Results: In hospitals the prevalence of moderate/high undernutrition risk was 27-28% and if also those with little risk were included the prevalence was 60-63%. Between 4-7% were provided with protein- and energy enriched food, 25-30% got oral supplements or similar and 12-13% needed eating assistance.

    In special accommodations the prevalence of moderate/high undernutrition risk was 27-35% and if also those with little risk were included the prevalence was 65-70%. The prevalence og overweight was 30-33%. Between 4-14% were provided with protein- and energy enriched food, 11-19% got oral supplements or similar and 47-50% needed eating assistance. Within the special accommodations it was shown that the intervention with study circles lead to improvements in the precision of nutritional care (protein- and energy enriched food and/or oral supplements) and a lower prevalence of underweight was seen, at least shortly after that the intervention was finished. In the same way the anchoring and implementation of the nutritional care policy resulted in improvement in the nutritional care. These improvements remained however also a long time after the implementation. 

    Most of the students (81%) experienced that they did get better understanding for research by participating in the study, more than half (53%) thought that their interest in assessment of eating and nutrition increased and 67% that their knowledge about eating and nutrition increased.

    Conclusion: Many patients and residents are at risk of becoming undernourished. This demands that adequate measures are taken to prevent or treat undernutrition. Such measures can be protein- and energy-dense food and oral supplements or similar. In the special accommodations can study circles for the staff lead to improvements in the nutritional care for more residents in a short-term perspective and by implementing a nutritional care policy also long-term positive effects are likely to be achieved. Combining study circles with implementation of nutritional care policies can be the focus for new studies.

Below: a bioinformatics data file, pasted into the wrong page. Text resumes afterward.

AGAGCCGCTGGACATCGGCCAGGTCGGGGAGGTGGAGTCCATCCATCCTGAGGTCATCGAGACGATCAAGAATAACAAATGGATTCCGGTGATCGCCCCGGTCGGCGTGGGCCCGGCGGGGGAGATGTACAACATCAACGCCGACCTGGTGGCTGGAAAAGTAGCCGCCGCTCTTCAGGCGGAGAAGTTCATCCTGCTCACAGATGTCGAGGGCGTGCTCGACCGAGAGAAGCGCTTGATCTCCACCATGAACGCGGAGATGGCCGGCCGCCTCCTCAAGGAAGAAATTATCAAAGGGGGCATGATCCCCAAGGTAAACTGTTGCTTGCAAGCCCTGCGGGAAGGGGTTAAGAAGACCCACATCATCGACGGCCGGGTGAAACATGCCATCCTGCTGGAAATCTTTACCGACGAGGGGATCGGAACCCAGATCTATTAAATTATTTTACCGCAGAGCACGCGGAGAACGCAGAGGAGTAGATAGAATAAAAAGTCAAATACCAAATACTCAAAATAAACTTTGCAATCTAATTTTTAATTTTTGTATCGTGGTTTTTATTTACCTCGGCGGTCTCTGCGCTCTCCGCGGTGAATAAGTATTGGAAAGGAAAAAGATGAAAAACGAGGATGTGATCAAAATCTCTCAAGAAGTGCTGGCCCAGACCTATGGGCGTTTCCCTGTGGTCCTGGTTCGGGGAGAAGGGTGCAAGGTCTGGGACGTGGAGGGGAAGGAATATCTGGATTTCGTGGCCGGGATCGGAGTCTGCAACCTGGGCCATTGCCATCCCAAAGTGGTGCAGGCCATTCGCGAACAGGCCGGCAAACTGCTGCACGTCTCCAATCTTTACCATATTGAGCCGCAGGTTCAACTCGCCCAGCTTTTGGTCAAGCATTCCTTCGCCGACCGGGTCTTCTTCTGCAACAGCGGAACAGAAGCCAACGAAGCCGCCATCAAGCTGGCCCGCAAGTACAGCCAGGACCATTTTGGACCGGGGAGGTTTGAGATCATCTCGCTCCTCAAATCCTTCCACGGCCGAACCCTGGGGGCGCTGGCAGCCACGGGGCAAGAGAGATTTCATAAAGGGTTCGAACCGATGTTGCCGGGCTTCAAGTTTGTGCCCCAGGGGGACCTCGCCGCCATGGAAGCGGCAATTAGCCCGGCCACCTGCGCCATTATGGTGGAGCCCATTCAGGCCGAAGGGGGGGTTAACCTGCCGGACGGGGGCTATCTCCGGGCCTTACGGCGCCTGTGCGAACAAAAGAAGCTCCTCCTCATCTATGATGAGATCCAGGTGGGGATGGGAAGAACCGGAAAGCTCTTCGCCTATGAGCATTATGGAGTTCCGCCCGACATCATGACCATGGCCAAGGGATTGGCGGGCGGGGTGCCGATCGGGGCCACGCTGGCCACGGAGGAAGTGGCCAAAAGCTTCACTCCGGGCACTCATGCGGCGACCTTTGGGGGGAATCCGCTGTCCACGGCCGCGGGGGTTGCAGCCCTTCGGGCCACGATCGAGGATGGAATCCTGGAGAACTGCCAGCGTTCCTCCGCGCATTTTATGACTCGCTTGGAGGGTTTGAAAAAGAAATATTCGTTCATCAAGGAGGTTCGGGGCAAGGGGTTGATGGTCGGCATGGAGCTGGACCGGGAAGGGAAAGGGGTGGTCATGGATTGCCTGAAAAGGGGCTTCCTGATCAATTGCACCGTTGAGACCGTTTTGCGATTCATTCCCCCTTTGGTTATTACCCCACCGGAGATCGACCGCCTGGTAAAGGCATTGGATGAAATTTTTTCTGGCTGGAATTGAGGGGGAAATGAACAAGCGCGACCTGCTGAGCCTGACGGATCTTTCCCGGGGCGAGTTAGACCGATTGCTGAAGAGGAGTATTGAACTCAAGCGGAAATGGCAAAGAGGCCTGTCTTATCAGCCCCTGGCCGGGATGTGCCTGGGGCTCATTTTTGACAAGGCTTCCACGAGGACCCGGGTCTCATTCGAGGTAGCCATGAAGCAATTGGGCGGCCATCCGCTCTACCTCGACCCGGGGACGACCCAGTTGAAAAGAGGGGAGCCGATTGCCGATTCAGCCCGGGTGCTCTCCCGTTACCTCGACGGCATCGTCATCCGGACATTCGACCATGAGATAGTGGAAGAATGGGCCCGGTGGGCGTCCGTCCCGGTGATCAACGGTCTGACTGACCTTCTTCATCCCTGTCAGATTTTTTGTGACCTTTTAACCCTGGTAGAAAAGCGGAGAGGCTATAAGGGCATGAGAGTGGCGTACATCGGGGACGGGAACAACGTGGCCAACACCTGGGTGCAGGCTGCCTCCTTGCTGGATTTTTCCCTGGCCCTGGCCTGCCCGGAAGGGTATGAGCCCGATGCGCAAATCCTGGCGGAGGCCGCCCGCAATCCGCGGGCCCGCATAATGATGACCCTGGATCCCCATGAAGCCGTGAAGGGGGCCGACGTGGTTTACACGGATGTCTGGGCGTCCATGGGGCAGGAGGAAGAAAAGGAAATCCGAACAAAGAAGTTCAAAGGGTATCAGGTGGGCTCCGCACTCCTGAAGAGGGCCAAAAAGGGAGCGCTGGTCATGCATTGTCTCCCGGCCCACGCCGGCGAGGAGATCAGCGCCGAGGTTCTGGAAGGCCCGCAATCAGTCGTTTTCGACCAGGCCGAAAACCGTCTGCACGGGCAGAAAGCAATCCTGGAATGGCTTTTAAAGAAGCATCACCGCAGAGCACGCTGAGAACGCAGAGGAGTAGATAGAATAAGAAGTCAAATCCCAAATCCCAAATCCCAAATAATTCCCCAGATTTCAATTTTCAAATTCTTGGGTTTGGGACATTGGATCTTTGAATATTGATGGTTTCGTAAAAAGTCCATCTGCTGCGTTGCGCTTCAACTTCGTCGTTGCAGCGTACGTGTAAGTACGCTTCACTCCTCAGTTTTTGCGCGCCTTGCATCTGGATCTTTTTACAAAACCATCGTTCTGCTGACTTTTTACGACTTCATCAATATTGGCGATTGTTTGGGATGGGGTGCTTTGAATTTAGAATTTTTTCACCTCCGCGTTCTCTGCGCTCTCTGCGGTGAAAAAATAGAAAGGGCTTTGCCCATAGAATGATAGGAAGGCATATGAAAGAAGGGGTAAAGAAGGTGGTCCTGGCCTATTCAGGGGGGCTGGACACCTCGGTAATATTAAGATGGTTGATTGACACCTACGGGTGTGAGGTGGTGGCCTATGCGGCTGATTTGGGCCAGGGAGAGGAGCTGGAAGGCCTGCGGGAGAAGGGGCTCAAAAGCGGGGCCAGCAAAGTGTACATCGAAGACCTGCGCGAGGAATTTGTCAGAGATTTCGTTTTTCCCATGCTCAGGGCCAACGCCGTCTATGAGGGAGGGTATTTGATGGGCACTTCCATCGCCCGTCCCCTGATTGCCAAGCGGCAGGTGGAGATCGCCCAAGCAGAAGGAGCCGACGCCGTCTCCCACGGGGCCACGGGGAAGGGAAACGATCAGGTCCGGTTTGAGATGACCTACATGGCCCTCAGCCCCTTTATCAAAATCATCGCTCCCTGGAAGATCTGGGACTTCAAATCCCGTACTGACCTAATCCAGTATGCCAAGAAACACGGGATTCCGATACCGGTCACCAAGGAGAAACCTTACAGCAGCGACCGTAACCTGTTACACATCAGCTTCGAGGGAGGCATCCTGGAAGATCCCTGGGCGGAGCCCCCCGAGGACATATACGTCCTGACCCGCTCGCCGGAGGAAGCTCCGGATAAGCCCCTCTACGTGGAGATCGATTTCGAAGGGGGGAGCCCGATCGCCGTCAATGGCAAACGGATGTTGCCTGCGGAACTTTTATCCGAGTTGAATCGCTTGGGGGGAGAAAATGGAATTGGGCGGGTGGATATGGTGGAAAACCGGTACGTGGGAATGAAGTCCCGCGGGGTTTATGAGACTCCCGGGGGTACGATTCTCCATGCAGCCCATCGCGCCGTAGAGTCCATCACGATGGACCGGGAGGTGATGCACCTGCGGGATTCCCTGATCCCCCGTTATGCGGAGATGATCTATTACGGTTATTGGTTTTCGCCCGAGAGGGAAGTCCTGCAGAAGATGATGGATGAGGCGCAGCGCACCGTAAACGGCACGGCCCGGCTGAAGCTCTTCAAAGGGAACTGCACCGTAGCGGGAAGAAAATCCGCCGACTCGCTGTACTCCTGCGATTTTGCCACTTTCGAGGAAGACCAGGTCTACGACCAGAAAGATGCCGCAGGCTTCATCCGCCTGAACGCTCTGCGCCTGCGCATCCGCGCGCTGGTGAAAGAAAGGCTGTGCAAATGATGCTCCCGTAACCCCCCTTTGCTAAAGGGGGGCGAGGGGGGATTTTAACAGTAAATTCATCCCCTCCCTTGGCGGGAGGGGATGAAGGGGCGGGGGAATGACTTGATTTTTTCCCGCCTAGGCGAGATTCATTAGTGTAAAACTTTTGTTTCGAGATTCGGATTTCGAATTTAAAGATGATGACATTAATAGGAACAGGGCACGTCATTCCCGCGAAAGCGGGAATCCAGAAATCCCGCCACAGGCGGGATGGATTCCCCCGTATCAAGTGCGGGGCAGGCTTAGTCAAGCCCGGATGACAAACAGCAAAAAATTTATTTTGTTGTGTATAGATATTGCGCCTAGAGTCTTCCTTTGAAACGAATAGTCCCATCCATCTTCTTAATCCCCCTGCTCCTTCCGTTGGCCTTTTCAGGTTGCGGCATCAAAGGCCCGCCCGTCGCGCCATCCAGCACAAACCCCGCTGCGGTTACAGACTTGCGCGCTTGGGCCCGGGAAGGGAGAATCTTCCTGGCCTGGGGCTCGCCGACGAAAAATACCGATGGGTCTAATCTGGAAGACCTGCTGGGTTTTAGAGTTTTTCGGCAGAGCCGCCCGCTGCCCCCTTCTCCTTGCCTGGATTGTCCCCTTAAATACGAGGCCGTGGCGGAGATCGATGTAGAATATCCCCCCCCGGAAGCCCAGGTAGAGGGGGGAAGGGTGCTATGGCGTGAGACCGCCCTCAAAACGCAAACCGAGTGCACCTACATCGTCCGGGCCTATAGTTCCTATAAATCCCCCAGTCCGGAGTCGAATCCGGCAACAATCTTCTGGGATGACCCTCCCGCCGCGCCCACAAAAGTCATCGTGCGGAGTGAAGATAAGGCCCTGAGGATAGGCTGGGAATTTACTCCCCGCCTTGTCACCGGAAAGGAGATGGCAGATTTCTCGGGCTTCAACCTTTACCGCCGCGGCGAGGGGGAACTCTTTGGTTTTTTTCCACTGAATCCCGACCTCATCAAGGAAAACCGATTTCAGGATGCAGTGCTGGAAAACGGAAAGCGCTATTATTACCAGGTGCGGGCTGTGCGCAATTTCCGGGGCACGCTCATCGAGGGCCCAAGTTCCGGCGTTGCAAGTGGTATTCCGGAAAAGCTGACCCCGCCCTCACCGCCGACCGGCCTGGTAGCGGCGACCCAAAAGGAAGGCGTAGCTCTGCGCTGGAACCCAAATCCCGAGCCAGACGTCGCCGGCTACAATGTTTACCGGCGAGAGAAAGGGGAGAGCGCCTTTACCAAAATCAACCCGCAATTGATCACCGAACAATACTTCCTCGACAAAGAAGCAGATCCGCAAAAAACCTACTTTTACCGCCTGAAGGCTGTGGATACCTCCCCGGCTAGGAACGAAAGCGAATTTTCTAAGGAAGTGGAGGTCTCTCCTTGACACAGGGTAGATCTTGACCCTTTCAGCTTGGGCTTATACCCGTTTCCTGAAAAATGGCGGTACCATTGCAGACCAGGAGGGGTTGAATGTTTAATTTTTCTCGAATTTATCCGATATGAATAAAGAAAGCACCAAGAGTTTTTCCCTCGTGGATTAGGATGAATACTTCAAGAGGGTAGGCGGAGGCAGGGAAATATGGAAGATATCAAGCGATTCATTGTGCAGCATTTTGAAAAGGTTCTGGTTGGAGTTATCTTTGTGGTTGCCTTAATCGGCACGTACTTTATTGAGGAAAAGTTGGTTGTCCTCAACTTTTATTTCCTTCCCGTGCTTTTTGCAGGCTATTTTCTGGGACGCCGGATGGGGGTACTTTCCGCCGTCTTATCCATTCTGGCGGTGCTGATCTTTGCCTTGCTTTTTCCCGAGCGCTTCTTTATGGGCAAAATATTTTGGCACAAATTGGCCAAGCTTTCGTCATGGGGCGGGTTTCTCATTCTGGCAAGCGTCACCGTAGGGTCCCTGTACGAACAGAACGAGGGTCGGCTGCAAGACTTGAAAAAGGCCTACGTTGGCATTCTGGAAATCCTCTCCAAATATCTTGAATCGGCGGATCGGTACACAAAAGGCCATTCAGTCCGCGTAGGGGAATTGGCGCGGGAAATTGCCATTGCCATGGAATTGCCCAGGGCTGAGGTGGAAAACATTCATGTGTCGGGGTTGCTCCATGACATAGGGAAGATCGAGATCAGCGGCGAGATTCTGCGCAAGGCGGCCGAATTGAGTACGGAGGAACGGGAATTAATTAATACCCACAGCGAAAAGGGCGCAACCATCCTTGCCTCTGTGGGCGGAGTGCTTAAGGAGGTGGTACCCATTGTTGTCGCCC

In general the nursing students experience it as positive to participate in a real research project.

     

  • 179.
    Westergren, Albert
    et al.
    Kristianstad University, School of Health and Society.
    Hedin, Gita
    Kristianstad University, School of Health and Society.
    Undernäring, övervikt och relationer till aktiviteter i dagligt liv: en studie genomförd med hjälp från studenter i sjuksköterskeprogrammet2011Report (Other academic)
  • 180.
    Westergren, Albert
    et al.
    Kristianstad University, Research Environment PRO-CARE. Kristianstad University, School of Health and Society, Avdelningen för Hälsovetenskap I.
    Hedin, Gita
    Kristianstad University, Research Environment PRO-CARE. Kristianstad University, School of Health and Society, Avdelningen för Sjuksköterskeutbildningarna.
    Hagell, Peter
    Kristianstad University, Research Environment PRO-CARE. Kristianstad University, School of Health and Society, Avdelningen för Hälsovetenskap I.
    10 år med forskargruppen PRO-CARE: jubileumsskrift2014Report (Other (popular science, discussion, etc.))
  • 181.
    Westergren, Albert
    et al.
    Kristianstad University, Research Environment PRO-CARE. Kristianstad University, School of Health and Society, Avdelningen för Hälsovetenskap I.
    Hedin, Gita
    Kristianstad University, Research Environment PRO-CARE. Kristianstad University, School of Health and Society, Avdelningen för Sjuksköterskeutbildningarna.
    Lindgren, Emma
    Kristianstad University, Research Environment PRO-CARE. Kristianstad University, School of Health and Society.
    Gångsvårigheter, tilltro till balansförmåga, fallrisk och relaterade faktorer på sjukhus och i särskilt boende: en studie genomförd med hjälp från studenter i sjuksköterskeprogrammet2013Report (Other academic)
  • 182.
    Westergren, Albert
    et al.